Swimming against the tide

Dal swimmers dive back into training

It’s been nearly nine months since the Dalhousie University Tigers swimming team wrapped up their 2019-2020 season at the U Sports Championships. They finished just before the COVID-19 pandemic hit.

Dal swimmers smile as they return to the pool. The question remains of when actual competition will resume for Atlantic University Sport. (Photo by Lance Cansdale)

Swimmers felt the pandemic’s effects in the off-season though as pools nationwide closed.

Many Dal swimmers hadn’t even seen a pool for six months, from March until late summer, when Dalplex reopened. Tigers swimmer Imani Theodore said it’s challenging to feel comfortable swimming after just one day off, let alone half a year.

“It was hard getting readjusted,” Theodore said. “[Swimming] has been good after being back for a while, but it was a really hard adjustment period our first month back.”

Dal’s swimmers are coming off a successful season where they placed first and second in the women’s and men’s divisions, respectively, in the Atlantic University Sport (AUS) Championships. The women’s Tigers would go on to place 11th in nationals while the men snagged 16th place.

Coping with no competition

With the AUS’s cancellation of fall semester sports, swimmer Mady Shivgulam said there has been a bright side.

“Usually, the goal in mind is to practice in order to improve for the next swim meet. [The suspension of fall sports] has been nice in one sense. It’s been good to focus on training. Plus, I enjoy being with the team and enjoying swimming for what the sport is,” Shivgulam said.

Even without official competition, the team makes up for it by designating their Friday nights as “race nights.” Swimmers race each other in different ways each week, whether through a different number of laps or swim styles.

Mady Shivgulam prepares to take off in a race last year at Dalplex. She, along with her teammates, are keeping a close eye on when they could possibly compete against other teams, even if it happen in a remote, time-trial fashion. (Photo provided by Mady Shivgulam)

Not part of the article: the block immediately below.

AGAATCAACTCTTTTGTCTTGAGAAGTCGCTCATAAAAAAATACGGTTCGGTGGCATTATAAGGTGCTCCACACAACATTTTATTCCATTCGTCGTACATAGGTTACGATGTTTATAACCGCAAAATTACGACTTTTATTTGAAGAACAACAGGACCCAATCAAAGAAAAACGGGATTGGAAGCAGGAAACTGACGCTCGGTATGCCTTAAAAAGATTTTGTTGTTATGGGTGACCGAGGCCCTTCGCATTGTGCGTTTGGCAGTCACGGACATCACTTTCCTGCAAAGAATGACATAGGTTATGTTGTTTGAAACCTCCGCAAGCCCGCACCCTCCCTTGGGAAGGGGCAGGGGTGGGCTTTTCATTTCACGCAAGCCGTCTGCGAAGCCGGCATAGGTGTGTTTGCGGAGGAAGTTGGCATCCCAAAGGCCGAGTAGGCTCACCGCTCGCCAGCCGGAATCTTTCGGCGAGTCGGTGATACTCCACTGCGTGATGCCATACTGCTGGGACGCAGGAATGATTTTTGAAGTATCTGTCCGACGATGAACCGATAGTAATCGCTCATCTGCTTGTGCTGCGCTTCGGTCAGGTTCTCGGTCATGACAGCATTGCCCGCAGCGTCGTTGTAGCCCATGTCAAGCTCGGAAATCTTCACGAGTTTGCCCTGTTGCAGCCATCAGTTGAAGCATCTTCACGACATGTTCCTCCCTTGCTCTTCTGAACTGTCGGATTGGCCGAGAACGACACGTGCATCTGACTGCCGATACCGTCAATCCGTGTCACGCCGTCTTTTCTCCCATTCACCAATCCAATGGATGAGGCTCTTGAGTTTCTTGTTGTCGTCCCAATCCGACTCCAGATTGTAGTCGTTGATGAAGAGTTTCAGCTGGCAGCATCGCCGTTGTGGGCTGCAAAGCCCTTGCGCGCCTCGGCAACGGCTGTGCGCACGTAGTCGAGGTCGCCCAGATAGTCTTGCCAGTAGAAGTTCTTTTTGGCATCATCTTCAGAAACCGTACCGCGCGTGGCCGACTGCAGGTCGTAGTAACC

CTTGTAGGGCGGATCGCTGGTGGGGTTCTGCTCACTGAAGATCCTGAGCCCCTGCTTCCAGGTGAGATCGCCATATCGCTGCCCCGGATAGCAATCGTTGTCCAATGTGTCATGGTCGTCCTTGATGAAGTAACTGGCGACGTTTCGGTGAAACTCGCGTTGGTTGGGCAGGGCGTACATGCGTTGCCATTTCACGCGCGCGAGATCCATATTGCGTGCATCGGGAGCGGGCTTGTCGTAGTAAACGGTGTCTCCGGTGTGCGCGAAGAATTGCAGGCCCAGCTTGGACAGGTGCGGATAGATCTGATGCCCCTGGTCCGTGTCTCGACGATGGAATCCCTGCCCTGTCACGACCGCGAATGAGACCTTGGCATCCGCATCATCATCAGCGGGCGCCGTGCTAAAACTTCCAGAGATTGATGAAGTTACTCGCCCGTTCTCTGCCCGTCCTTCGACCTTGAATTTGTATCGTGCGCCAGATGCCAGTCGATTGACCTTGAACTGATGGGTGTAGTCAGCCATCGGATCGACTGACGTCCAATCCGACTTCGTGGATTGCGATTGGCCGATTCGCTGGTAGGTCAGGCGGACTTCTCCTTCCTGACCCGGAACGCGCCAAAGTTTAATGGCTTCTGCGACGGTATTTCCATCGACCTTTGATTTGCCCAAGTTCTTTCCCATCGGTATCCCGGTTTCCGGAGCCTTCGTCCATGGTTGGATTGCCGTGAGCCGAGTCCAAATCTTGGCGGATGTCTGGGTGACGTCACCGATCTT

Swimming coach Lance Cansdale said the in-house events have been successful in keeping a sense of competitiveness.

“Athletes can apply results from these races to where their performance level might be through the year, making it a great chance for them,” he said.

Cansdale said his team, featuring 14 rookies, is moving in the right direction and training hard despite the uncertainty of what the season will bring. A motto he’s preached is “anywhere, anytime, any condition.”

“You’ve got to be ready to go regardless. The athletes who can adapt to changing variables are the ones that will be consistent and successful,” Cansdale said about the slogan. “This is true for [swimmers’] academic lives too. With online classes, students are learning not only their courses but a new way of learning since class delivery is different. They have to be slowly loaded and given time to adapt because for six months, they had nothing.”

Status of virtual competitions

Regular competition against other schools won’t be back until at least January 2021. Cansdale said he and other AUS coaches have considered the idea of distanced (or virtual) competitions too. The AUS hasn’t commented on this possibility, but in such a case, schools would race at each of their own pools and have times recorded. Times would then be compared to those of their opponents.

Cansdale, Shivgulam and Theodore said no plans to compete in this fashion have been set. But having at least one virtual competition against other teams before Christmas isn’t off the table.

Cansdale added, as part of the process of returning to normal competition, remote competition could be one of a few steps to a return. That could mean distanced competition could happen in January, even if the AUS approves a return to play.

Any distance competitions would involve much different approaches to races, Theodore said.

“It’s one of those situations where you have to race the clock and not the other person,” she said. “Once you get a racing suit on, everything can change. The headspace feels different, it’s like switching into competition mode.”

“When you walk into the AUS Championships in February, you can feel the atmosphere is different than meets earlier in the season. Some swimmers really strive in that environment,” Shivgulam said about the pressure-filled meets where many teams gather to chase a championship. “Our team is really supportive though. If we’re only given [distanced competition]parameters, we can get behind that and motivate each other to make the best of that situation.”

It hasn’t been an easy recovery for swimming programs in the AUS. The pandemic’s financial burden and health concerns forced Acadia University to close its pool. They form one example of how a return to swimming is difficult in its own respect from other sports.

“We’re trying to be as optimistic as we can for the new year. But things look somewhat promising since we are in the Atlantic bubble,” Cansdale said. “Fingers are crossed.”

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Luke Dyment

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